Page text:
KEY TO KEEP ON TRACK

HABITS REIGN SUPREME, SO FIND WHAT YOU LOVE AND YOU WON’T HAVE TO RELY ON WILLPOWER ALONE TO GET YOU OUT OF BED FOR THAT WORK­OUT

Central and North Burnett Times - - WELLBEING - KARLA GIL­BERT

The morn­ing alarm sounds, you’re all psyched and ready to tackle your fresh fit­ness goal. You have the pro­gram, the knowl­edge (to an ex­tent), hot new out­fit and noth­ing is go­ing to stop you. The first few weeks of the “new you” are fine, af­ter this things be­gin to feel a lit­tle mo­not­o­nous. Per­haps you don’t see re­sults as fast as you would like or sleep­ing in seems a more at­trac­tive propo­si­tion. Your willpower has faded ... or com­pletely left the build­ing. The main is­sue most of us face is hop­ing we fol­low through with a fit­ness reg­i­men by do­ing what we be­lieve we should be do­ing. The big­gest clincher here is find­ing and do­ing some­thing you like/love/can’t get enough of. Your friends may be see­ing re­sults with a cer­tain style of ex­er­cise, but if it’s some­thing that doesn’t get you at least a lit­tle bit ex­cited then it just ain’t go­ing to hap­pen. The key to last­ing change and life­long be­hav­iours is do­ing some­thing you en­joy enough to want to con­tinue do­ing it. Willpower is great to get you out of bed when the sun is shin­ing for a lovely walk, but once it hits win­ter and it’s chilly and dark then our habits and rou­tines reign supreme. This is where a well thought out, in­di­vid­u­alised, move­ment-based pro­gram that you’ve cre­ated (or had in­put with) shines through. Per­haps you didn’t re­ally gel with the orig­i­nal pro­gram. Don’t give up, just go back to the draw­ing board and ask your­self what ac­tiv­i­ties you en­joy do­ing, and what po­ten­tial road­blocks you will face. What makes you feel good? What does ex­er­cise mean to you? By al­low­ing space for new be­liefs and ex­pec­ta­tions you are shift­ing work­ing out to a more im­me­di­ate re­ward. From a chore to a gift. I don’t love ev­ery as­pect of fit­ness. Well, I lie, there are cer­tain types of work­outs I pre­fer over oth­ers that get me ex­cited about mak­ing the time. Be­ing the en­durance junkie that I am, run­ning a marathon doesn’t rock my boat, but stick me out in the mid­dle of a Hawai­ian chan­nel and I would hap­pily pad­dle the same dis­tance. The same can be said for the gym, but leave me to my own de­vices at home and I can eas­ily and hap­pily punch out a cre­ative cir­cuit work­out. Can you see it’s more about find­ing a unique an­gle you love do­ing? The next step is to not get too caught up in the process of the smaller de­tails. The most im­por­tant fac­tor of your fit­ness equa­tion is just cre­at­ing the habit of mak­ing the time and com­mit­ting to start­ing the process. The rest will come later. We of­ten over­anal­yse stuff that doesn’t mat­ter. The num­ber of reps, the gear we are go­ing to wear, the cor­rect tech­niques (which is im­por­tant at some stage), but the big­gest draw­card for you in em­brac­ing fit­ness as part of your life­style is by sim­ply just do­ing it. Be­ing con­sis­tent with mak­ing the time and al­low­ing your­self to build mo­men­tum. This is what is go­ing to get you through when there is no willpower to draw upon. Per­haps all you can fit in is 25-30 min­utes out of your 10-hour day — that is per­fectly fine and all you need for an ef­fec­tive work­out. Look at it this way: You’re de­vot­ing less than 2-3 per cent of your day to ex­er­cise, and it might be this 3 per cent that shifts your mind­set to a more pos­i­tive di­rec­tion for the re­main­der. If you are pressed for time, it’s best to limit the time you spend trav­el­ling. Make it con­ve­nient with less de­ci­sions. Have you ever re­con­sid­ered that work­out you did as you watched a beau­ti­ful sun rise or set? Hardly, and this is what you should be fo­cus­ing on rather than the small de­tails that are ir­rel­e­vant if you don’t even make it out of bed. Look at the pos­i­tive trade-offs and worry about the rest when you be­gin. Habit for­ma­tion is the pot of gold you’re look­ing for and it be­gins here.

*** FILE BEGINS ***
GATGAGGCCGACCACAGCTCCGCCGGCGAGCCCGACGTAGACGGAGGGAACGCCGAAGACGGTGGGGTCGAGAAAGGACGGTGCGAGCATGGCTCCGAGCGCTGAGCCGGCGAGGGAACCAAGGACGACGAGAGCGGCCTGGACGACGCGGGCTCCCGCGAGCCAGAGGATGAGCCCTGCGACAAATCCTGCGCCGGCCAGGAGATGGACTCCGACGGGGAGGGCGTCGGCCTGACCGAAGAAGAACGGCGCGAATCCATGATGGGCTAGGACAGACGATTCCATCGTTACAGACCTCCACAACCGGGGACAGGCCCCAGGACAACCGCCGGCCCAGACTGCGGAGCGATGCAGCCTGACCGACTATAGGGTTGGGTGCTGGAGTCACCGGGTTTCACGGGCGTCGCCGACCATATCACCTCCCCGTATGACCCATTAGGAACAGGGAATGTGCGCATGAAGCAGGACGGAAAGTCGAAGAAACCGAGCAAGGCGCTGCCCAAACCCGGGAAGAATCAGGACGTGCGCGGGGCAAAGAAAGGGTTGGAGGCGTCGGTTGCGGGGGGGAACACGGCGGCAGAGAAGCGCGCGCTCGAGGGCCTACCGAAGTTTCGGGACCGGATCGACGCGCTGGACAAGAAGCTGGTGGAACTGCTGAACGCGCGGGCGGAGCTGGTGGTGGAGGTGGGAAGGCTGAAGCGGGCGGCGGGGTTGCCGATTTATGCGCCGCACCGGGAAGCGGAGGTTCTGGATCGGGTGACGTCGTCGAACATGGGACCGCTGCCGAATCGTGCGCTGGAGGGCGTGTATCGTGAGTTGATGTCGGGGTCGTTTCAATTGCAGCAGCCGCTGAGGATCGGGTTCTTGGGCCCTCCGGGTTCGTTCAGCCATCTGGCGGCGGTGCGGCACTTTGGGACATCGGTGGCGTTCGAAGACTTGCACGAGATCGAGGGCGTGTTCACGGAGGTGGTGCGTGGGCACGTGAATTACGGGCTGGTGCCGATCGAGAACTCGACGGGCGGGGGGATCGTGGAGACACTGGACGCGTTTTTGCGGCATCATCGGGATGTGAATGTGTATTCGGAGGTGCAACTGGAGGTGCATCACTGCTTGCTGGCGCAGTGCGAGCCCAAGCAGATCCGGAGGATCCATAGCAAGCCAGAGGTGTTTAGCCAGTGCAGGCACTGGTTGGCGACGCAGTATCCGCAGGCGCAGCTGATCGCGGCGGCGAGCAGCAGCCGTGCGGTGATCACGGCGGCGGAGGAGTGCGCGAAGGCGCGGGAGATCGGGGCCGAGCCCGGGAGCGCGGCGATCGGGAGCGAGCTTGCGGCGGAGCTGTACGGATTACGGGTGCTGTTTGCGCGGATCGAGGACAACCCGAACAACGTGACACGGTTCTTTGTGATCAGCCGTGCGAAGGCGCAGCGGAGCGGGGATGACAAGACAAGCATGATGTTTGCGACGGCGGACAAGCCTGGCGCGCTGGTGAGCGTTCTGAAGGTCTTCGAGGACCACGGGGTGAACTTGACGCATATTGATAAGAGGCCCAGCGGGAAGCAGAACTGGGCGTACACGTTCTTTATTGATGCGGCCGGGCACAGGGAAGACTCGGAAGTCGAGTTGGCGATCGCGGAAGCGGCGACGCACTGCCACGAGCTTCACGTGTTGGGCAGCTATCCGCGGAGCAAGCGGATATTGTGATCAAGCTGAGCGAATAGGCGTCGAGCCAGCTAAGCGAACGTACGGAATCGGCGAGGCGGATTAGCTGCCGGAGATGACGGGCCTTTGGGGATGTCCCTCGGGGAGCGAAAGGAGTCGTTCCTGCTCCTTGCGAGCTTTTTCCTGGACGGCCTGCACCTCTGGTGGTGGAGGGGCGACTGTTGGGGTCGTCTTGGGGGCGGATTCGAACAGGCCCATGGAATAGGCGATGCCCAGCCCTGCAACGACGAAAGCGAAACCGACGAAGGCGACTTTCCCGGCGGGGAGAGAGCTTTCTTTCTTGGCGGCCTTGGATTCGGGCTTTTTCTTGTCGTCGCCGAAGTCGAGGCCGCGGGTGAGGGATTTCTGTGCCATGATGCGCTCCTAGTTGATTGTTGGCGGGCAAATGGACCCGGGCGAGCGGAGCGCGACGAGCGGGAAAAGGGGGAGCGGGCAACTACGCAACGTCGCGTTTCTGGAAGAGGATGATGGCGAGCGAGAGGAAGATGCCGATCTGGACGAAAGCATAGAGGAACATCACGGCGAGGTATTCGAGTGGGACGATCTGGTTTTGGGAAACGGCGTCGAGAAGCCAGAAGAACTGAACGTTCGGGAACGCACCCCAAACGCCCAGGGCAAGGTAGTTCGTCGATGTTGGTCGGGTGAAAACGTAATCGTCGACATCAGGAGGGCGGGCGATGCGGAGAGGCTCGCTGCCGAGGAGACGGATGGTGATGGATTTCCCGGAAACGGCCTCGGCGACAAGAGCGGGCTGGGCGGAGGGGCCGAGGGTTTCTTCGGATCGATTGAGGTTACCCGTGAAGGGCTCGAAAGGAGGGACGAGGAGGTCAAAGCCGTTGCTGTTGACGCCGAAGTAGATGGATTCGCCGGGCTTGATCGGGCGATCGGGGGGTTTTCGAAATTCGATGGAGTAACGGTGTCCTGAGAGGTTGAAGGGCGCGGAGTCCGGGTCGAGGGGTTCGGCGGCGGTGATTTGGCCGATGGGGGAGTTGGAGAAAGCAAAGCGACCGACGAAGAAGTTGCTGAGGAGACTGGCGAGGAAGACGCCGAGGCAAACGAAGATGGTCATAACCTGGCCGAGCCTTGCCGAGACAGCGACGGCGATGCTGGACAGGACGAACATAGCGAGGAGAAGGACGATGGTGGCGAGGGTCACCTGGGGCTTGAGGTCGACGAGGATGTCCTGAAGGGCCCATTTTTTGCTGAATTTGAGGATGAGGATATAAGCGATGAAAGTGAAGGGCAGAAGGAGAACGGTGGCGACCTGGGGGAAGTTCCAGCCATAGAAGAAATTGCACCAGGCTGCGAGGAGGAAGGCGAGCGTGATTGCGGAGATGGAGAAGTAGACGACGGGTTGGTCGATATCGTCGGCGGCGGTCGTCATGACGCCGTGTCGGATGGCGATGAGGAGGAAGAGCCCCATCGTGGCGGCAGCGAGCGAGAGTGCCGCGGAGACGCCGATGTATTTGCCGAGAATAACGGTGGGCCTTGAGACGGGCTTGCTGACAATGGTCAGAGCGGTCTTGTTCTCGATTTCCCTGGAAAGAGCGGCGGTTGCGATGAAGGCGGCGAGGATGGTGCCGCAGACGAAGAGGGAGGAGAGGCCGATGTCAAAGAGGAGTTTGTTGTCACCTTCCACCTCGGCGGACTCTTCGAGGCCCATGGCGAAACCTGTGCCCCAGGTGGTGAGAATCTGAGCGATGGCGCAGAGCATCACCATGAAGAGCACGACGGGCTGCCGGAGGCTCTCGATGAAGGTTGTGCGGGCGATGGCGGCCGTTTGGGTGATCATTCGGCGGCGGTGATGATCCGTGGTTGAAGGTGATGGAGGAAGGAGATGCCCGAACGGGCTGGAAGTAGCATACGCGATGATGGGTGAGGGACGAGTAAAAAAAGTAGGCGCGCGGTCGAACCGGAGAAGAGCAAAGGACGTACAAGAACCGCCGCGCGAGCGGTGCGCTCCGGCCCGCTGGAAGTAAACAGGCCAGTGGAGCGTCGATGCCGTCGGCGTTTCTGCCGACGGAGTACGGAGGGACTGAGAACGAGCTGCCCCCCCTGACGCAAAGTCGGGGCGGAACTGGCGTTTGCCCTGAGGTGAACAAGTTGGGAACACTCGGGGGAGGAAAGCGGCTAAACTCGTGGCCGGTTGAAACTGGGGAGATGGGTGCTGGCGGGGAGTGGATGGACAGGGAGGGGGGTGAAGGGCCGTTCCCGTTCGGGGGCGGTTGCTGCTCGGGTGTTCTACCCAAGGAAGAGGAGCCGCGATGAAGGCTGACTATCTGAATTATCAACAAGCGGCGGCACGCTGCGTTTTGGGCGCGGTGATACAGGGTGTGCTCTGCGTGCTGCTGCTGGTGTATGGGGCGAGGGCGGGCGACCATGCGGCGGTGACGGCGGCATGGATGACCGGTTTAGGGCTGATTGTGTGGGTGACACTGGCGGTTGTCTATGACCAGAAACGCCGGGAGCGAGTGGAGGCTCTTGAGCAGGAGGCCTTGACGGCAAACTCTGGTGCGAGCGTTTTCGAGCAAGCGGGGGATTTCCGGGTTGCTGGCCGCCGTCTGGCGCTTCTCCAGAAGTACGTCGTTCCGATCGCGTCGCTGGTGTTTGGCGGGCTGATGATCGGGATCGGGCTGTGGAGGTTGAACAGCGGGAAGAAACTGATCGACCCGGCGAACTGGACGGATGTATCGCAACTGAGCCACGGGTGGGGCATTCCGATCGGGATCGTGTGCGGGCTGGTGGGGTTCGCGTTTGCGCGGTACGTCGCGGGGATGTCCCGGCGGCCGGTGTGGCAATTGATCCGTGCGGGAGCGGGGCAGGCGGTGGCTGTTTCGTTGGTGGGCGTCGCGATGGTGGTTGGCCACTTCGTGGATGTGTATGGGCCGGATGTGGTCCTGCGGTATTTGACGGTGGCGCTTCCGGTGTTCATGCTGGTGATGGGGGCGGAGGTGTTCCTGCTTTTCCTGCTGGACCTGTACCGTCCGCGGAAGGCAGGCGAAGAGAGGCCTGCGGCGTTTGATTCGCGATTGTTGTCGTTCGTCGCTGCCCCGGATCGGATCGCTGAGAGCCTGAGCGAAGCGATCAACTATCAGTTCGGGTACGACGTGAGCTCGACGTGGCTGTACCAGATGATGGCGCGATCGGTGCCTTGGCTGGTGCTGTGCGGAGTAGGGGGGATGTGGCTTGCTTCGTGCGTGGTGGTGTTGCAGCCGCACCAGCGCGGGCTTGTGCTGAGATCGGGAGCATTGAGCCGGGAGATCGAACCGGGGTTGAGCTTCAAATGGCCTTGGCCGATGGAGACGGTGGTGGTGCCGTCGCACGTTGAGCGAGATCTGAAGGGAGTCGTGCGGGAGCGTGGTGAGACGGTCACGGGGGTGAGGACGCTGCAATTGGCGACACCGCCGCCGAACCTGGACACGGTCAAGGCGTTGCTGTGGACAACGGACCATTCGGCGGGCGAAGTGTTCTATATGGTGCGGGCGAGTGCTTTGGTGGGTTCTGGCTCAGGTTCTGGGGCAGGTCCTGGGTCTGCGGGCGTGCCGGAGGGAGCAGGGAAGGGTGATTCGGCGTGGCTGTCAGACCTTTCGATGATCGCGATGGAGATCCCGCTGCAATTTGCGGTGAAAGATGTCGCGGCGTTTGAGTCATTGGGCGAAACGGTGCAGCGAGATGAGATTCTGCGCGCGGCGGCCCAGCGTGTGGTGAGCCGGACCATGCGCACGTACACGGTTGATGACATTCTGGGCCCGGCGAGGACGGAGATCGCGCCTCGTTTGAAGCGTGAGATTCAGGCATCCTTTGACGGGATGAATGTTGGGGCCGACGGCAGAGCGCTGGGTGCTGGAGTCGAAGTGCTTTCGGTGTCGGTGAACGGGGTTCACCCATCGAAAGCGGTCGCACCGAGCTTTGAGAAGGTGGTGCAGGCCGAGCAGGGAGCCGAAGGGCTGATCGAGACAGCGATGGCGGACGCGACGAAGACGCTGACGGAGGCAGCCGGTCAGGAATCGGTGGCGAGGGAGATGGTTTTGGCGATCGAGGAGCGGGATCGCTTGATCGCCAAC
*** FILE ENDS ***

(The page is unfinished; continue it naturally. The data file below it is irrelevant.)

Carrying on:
Cham­pion iron­woman and ocean ath­lete Karla Gil­bert is an ac­cred­ited Nu­tri­tion and Health Coach and cer­ti­fied Level III and IV Fit­ness Trainer, with cer­tifi­cates in Child Nu­tri­tion and Nu­tri­tion.

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